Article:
Condors Provide Fun Nights For Families

By Louis Medina
Californian Staff Writer
The Bakersfield Californian

A member of the next generation of Condors fans is developing inside the womb of 27-year-old Bakersfield resident Tabitha Chadd — a fan herself, along with the rest of her family.

It’s possible that he — yes, it’s a boy — kicked if he was able to sense through his mother’s belly the rattling of cowbells and the shouts from the more than 4,800 other fans who attended the Oct. 24 game against the Alaska Aces.

The Condors lost that night and the disappointment was probably also lost on the little one, who’ll have plenty of time to learn about winning and losing when he finally makes it out into the world.

After he has grown a bit, his parents might choose to buy him a $15 “Born to be a Condors fan” onesie jumper at the gift shop inside the Rabobank Arena.

Once he has learned to speak, he could, like his uncle, Kaleb Wickham, 4, also say, “Let’s go Condors,” when prompted to do so by an adult itching to hear some cuteness.

Condor families

Yes, the Condor tradition is a family affair in Bakersfield and plenty of kids attend, including those who are still safer held on an adult’s lap than seated in a chair.

“They get restless sometimes,” Chadd said. “Sometimes they need to get up during the intermission to go to the bathroom.”

But manageable 20-minute periods — set off by intermissions that are just as long and filled with multimedia presentations that include music, flashy graphics on digital screens, and the chance to be a star when you’re caught dancing in a predictable candid camera moment — appear to keep even the littlest ones entertained.

Why Condors parents work

Like any family outing, a night at the hockey game costs money.

Chadd and her little brother attended the Aces game together with her cousin, Nicole Noonan, 23, and Noonan’s daughter, Quinn Anderson, 2.

The cousins spent the following that night:

• $76 for four tickets at $19 each (the cousins split the cost)

• $16 on food and drinks for Noonan and her daughter

• $18 on food and drinks for Chadd and her brother

(Food and drinks included hot dogs, nachos and sodas)

• $2 for a $1 “chuck-a-puck” for each of the children. (A chuck-a-puck is an orange foam puck that is used in a game during the second intermission: Members of the audience throw their chuck-a-pucks into the center of the ice rink, aiming for a helmet to try to get a prize.)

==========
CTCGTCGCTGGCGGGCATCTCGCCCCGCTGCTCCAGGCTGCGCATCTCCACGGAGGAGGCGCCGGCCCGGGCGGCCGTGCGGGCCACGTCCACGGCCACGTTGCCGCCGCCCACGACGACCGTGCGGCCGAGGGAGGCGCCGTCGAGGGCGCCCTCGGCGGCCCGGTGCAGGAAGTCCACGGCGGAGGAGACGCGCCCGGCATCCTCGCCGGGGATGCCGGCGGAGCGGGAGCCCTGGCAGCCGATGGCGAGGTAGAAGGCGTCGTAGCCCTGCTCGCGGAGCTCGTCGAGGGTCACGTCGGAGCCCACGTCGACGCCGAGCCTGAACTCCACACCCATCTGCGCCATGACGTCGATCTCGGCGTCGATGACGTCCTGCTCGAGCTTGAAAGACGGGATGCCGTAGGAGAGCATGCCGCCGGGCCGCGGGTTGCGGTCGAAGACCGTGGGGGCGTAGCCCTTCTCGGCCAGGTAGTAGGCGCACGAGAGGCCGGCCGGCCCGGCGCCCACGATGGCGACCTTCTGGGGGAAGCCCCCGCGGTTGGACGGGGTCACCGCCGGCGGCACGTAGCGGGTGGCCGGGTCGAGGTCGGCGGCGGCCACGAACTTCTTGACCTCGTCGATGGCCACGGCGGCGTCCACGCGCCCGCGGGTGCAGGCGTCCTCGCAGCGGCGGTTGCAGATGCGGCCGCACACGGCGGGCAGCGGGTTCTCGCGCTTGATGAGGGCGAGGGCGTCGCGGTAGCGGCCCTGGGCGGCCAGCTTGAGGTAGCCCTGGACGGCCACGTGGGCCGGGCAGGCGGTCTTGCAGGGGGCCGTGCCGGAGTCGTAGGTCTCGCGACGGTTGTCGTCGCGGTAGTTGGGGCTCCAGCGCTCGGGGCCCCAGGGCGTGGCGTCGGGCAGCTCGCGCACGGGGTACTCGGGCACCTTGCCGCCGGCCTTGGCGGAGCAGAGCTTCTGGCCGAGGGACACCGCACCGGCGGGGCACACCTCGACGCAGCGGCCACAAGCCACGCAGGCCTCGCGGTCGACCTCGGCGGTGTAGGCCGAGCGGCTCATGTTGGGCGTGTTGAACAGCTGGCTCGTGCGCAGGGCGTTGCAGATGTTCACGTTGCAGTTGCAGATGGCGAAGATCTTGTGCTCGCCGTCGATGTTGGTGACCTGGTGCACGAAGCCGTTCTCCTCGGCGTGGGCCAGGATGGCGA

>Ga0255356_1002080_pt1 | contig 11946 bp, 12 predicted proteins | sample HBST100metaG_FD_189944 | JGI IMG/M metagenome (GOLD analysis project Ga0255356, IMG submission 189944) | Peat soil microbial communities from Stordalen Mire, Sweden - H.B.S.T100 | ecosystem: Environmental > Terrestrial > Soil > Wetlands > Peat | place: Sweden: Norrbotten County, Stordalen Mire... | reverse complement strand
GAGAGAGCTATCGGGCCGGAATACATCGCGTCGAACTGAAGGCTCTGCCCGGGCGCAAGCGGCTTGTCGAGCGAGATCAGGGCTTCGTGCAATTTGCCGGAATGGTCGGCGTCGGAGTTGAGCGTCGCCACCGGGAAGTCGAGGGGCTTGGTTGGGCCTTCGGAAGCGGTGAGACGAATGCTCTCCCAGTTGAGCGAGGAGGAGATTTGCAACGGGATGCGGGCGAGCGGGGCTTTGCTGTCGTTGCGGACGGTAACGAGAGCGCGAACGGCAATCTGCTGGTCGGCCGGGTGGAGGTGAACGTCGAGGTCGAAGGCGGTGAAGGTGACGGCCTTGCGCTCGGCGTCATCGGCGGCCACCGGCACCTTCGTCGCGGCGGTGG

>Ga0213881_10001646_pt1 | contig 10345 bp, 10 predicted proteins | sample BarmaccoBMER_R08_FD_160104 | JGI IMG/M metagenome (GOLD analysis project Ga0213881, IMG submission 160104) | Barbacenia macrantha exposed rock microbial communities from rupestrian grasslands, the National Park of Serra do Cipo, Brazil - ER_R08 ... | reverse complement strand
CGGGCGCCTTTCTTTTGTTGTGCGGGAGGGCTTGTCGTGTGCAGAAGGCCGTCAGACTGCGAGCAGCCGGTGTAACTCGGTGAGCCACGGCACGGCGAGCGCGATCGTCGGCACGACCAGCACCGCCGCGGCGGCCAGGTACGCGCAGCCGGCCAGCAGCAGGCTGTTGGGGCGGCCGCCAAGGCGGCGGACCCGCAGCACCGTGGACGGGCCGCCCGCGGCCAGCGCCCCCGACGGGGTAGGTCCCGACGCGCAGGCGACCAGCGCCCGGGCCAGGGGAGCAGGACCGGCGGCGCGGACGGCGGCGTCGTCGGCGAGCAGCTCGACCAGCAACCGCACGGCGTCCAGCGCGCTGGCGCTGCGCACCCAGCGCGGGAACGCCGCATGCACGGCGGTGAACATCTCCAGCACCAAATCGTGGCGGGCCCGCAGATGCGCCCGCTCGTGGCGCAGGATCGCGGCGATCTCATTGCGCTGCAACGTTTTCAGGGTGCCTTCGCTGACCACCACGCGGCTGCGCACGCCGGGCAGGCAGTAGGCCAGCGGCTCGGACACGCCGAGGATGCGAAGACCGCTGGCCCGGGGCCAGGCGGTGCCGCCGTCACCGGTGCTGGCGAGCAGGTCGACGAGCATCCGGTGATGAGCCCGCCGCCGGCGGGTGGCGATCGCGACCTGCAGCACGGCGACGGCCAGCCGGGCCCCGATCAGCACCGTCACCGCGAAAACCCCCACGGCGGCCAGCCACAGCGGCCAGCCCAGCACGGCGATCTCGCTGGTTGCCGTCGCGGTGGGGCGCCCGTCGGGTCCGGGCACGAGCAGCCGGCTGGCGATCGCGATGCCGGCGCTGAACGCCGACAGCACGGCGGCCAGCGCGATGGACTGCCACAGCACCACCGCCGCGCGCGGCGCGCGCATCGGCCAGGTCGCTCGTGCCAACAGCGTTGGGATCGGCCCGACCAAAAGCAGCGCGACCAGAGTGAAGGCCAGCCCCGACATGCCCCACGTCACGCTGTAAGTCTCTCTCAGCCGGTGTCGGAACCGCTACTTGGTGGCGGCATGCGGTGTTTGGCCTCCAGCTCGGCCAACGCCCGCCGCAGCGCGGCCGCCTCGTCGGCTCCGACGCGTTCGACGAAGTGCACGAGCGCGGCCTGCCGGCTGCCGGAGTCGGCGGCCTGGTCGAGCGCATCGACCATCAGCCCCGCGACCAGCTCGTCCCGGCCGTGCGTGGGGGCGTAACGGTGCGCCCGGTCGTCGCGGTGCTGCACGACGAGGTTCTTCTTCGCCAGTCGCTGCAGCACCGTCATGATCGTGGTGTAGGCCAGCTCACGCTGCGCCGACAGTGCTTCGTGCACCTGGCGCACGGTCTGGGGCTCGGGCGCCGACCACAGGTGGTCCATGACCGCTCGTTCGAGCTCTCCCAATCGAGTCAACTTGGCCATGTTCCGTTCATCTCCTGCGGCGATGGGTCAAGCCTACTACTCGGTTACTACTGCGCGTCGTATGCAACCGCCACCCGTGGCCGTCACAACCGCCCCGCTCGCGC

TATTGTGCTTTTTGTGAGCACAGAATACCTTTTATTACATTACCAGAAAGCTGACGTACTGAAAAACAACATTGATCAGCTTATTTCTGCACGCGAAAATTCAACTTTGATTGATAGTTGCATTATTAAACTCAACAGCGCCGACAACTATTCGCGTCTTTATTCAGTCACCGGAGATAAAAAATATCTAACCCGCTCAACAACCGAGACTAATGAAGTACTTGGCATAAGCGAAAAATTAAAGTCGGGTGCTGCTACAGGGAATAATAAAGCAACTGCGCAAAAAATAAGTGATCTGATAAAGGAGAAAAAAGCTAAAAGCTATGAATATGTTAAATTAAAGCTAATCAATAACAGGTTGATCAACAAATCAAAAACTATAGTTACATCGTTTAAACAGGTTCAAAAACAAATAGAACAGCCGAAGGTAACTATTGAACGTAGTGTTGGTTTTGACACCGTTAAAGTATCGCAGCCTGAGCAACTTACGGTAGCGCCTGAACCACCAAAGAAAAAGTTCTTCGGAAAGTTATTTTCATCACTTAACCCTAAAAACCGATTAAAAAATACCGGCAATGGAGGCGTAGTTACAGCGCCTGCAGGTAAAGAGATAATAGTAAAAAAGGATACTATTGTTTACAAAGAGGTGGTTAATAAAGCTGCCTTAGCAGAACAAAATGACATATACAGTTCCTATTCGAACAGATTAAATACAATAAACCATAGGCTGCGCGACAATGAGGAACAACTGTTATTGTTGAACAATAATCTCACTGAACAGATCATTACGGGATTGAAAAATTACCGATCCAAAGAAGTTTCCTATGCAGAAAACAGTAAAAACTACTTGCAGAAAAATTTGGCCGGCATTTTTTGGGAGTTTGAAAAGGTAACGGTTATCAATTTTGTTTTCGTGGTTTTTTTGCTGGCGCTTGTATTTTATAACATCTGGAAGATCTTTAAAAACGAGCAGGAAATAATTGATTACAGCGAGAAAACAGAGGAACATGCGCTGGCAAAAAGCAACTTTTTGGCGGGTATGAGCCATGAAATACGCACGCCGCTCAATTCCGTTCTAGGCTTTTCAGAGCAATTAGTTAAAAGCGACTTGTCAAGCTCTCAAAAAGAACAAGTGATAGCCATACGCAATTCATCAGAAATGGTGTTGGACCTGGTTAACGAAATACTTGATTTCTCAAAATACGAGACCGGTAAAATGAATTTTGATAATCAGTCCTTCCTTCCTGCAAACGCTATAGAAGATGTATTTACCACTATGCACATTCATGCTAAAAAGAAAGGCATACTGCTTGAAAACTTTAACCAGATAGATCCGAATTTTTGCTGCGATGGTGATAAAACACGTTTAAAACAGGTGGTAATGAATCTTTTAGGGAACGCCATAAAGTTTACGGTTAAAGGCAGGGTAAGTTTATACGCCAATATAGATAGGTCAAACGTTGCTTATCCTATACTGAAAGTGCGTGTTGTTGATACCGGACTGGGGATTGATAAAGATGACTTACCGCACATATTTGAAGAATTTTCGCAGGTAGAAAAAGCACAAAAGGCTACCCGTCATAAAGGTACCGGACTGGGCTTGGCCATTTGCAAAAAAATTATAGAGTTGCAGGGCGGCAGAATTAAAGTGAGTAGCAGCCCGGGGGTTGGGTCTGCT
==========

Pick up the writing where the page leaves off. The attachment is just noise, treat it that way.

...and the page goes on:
The cousins spent $112 between them that night. As usual, they parked on the street so they wouldn’t have to pay for parking. Plus, they always feel safe walking to their car among the crowds after a game.

Chadd and Noonan sometimes go to games with their husbands, who were both at work this particular night.

At one time, Chadd said, “We used to come to every game. We used to have season tickets.”

According to BakersfieldCondors.com, full-season tickets currently range from $285 to $932 per person, and offer such perks as discounts on merchandise purchases, complimentary “Bring a Friend” vouchers, half-off discounts for groups on certain game days and more.

Matt Kato, Condors merchandise and team services manager, said there are other plans, for example, for all-weekend games, all-Saturday games and other combinations.

For children, there is the Condor Kids Club. For $25, children 12 and under get a T-shirt, tickets to six games between Nov. 18, and March 28, the free use of a play zone throughout the season, special discount passes for additional family members like siblings and accompanying adults, and a chance to meet the players.

Father-and-son bonding

Harold Beletzuy, 28, also had $19 Aces game seats for himself and his son, 5-year-old Victor.

Beletzuy says he only attends about three games each season. The sanitation engineer has to get up early to tend to the garbage pickup needs of Oildale and Bakersfield’s northwest.

He and his son actually left the arena early, after the second period, for that reason and because it was a school night for Victor. The soft-spoken boy said “when they fight” is what he likes best about the game.

“It does worry me a little bit,” Beletzuy said, “but it’s a sport and I explain to him that it’s only a sport.”

He said he bought his son a soft drink ($3) and popcorn ($3.25), but noted the popcorn was burned.

“It’s cheaper than going to the movies,” Steve Frolio, 44, a friend who was sitting near them, said about the food. He added, “The good thing about watching a hockey game than a movie is you get to watch real violence.”

A rinkside date

Bao Nguyen, 18, was treating his girlfriend, Brianna Stuck, also 18, to the game. He agrees with Frolio that hockey is more exciting than the movies but says it is more expensive.

That night, after buying two $19 tickets and snacks that included some Condor dogs ($6 each), sodas ($3.75 each for a large) and pretzels ($2.75 each), he had spent between $60 and $80, he said.

He wasn’t keeping a very close tab: “I always pay,” he said.

The couple — both attend San Joaquin Valley College — have been together for three years, they said.

Stuck, who was born and raised in Bakersfield and has been going to Condors games with family and friends for as long as she can remember, turned her boyfriend onto hockey soon after they started dating.

“I think it’s a lot of fun,” she said. “It’s something you can do as a family and all enjoy it.”